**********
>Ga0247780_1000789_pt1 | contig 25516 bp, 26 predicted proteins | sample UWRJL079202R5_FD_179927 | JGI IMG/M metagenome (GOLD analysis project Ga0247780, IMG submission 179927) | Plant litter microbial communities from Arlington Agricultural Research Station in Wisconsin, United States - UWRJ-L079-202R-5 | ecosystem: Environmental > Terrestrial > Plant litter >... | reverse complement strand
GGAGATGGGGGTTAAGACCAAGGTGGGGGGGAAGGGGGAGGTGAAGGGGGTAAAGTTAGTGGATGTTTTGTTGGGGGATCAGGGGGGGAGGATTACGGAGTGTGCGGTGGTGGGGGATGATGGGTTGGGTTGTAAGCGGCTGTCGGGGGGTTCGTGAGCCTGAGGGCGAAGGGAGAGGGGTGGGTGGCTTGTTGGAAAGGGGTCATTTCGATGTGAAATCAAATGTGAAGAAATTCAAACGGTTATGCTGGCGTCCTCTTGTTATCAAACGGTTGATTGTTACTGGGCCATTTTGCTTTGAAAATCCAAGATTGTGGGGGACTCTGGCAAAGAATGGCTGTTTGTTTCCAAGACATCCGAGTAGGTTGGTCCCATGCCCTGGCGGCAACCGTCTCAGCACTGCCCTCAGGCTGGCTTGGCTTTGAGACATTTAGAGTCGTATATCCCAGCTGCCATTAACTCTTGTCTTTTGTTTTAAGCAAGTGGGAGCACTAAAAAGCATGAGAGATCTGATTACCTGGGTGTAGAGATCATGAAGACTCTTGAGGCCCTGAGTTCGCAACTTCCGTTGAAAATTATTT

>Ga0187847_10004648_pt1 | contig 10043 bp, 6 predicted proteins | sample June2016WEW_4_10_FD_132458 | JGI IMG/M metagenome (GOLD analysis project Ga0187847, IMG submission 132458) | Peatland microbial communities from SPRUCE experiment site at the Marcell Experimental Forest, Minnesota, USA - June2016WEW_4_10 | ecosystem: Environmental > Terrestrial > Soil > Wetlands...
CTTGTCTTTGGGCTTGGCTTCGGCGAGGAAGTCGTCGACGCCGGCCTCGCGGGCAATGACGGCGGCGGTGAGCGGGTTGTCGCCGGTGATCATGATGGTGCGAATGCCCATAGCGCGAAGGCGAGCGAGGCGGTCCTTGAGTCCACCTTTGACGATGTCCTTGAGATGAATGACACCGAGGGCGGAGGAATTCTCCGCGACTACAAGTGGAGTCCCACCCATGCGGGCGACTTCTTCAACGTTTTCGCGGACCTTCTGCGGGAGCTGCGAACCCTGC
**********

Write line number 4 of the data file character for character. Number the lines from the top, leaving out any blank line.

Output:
CTTGTCTTTGGGCTTGGCTTCGGCGAGGAAGTCGTCGACGCCGGCCTCGCGGGCAATGACGGCGGCGGTGAGCGGGTTGTCGCCGGTGATCATGATGGTGCGAATGCCCATAGCGCGAAGGCGAGCGAGGCGGTCCTTGAGTCCACCTTTGACGATGTCCTTGAGATGAATGACACCGAGGGCGGAGGAATTCTCCGCGACTACAAGTGGAGTCCCACCCATGCGGGCGACTTCTTCAACGTTTTCGCGGACCTTCTGCGGGAGCTGCGAACCCTGC